news-omega102516-01

Antonio F. Knox Sr.

About 11 p.m. Saturday, Antonio F. Knox Sr., the Grand Basileus for Omega Psi Phi Fraternity, Inc., said he began receiving phone calls and text messages about a video on social media that featured members of the organization.

The less-than-two-minute video, which has received more than 6 million views on Facebook and YouTube, shows a number of members of the fraternity hopping with their pants down — low enough to expose their buttocks.

“It was sad, and it was disgusting,” Knox said during a phone interview from North Carolina on Monday afternoon. “While I understand young people having a party and doing things, this is not what Omega does or condones.”

A message from Knox posted on Sunday morning on the fraternity’s website in part reads: “Social media is a tool to showcase our great work. Over the last 24 hours many of you have contacted the International Headquarters, the Supreme Council and myself to express your displeasure and disgust over a viral video of alleged members, exhibiting behavior outside the boundaries of the precepts and mission of the great brotherhood of Omega Psi Phi Fraternity, Inc.”

Knox said it appeared the video was made in 2009 in Florida, though the exact city was unknown. Still, he said, there will be consequences for the men in the video, once they are identified.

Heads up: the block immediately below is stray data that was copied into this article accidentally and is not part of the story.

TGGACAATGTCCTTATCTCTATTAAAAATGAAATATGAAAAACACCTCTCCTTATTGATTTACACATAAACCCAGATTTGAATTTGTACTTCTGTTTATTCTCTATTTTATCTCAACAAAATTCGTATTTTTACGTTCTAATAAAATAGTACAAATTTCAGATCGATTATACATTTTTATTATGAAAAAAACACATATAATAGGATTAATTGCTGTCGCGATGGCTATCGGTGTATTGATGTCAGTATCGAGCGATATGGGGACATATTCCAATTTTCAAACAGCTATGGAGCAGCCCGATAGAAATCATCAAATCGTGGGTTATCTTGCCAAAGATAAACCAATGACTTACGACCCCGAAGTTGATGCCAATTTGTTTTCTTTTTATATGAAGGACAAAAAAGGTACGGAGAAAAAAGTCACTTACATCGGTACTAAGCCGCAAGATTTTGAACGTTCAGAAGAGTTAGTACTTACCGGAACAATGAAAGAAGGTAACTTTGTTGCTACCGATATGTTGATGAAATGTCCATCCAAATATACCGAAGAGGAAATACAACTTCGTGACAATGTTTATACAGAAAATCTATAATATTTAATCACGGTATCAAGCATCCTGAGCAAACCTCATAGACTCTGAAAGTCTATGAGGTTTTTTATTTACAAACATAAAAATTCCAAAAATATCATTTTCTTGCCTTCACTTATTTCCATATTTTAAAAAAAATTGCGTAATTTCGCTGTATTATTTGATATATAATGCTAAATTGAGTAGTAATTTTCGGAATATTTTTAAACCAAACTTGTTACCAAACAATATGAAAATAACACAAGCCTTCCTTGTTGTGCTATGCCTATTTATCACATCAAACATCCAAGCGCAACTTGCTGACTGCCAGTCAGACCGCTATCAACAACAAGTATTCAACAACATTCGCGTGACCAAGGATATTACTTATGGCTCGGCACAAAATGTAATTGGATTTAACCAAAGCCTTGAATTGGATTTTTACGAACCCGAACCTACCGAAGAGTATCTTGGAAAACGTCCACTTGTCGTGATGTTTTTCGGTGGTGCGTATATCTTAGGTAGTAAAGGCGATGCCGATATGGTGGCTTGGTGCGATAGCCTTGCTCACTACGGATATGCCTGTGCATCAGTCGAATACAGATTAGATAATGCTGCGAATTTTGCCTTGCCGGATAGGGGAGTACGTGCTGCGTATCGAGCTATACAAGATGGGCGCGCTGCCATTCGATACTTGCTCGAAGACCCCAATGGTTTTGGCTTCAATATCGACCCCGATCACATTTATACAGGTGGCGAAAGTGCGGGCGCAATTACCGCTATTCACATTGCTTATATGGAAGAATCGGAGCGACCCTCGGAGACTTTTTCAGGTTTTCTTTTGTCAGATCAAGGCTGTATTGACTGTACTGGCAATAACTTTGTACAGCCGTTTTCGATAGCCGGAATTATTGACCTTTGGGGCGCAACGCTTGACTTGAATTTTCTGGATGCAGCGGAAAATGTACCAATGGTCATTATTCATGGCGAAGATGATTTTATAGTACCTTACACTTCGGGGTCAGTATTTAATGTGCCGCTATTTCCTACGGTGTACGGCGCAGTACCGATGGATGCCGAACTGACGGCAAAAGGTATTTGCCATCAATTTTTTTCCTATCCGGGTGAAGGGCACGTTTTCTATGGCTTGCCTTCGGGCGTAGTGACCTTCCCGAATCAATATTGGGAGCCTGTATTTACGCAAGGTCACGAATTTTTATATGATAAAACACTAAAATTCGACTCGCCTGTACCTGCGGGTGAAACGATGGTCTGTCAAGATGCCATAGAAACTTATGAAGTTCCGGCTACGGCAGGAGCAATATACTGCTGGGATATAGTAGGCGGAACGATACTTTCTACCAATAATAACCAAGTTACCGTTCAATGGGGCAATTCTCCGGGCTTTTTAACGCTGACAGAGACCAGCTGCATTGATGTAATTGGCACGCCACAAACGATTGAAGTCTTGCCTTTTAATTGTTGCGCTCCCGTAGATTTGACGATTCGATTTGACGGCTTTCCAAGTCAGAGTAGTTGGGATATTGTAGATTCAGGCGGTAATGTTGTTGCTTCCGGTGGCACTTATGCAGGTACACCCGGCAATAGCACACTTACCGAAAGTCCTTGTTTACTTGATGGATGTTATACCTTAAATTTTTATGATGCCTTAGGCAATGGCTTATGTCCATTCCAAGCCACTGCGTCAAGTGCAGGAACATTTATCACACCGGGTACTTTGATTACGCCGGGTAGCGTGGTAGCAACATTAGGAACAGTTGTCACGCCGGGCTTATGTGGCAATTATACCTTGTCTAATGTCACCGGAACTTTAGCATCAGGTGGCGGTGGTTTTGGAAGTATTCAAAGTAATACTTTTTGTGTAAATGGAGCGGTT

“We’re working hard with Facebook and YouTube to take it down,” Knox said of the posted video. “We’re getting resistance because [Facebook] is saying it doesn’t violate their policy. But it doesn’t represent our principles.”

Knox emphasizes all of the good work that the organization has done, such as charity efforts and scholarships, and work done to building members character and confidence, all part of its cardinal principles.

“People should go to our website and look at all of the positive things we do and the things we do in the community,” he said. “Look at the things we’ve done politically, economically and the things that we support. Don’t judge us by anything that in no shape or form is a misrepresentation of Omega Psi Phi Fraternity.”

Omega Psi Phi was founded in 1911 on the campus of Howard University in Washington, D.C. The organization has more than 700 chapters throughout the United States, Bermuda, the Bahamas, Virgin Islands, South Korea, Japan, Liberia, Germany and Kuwait, according to its website.

The group says its members are men who lead in all aspects of professional and civic life, including civil rights advocacy, government, education and science.

“People have been successful in all walks of life,” Knox said. “Our mission is to make life better in our communities.”

Most recently, the organization has worked to help rebuild communities affected by Hurricane Matthew and in November it will host an Uplift and Unity Summit in Charlotte, N.C., to address police shootings.

Knox became the organization’s 40th president when he was elected Grand Basileus in 2014 during the group’s Grand Conclave in Philadelphia. He was re-elected to the position in July in Las Vegas.

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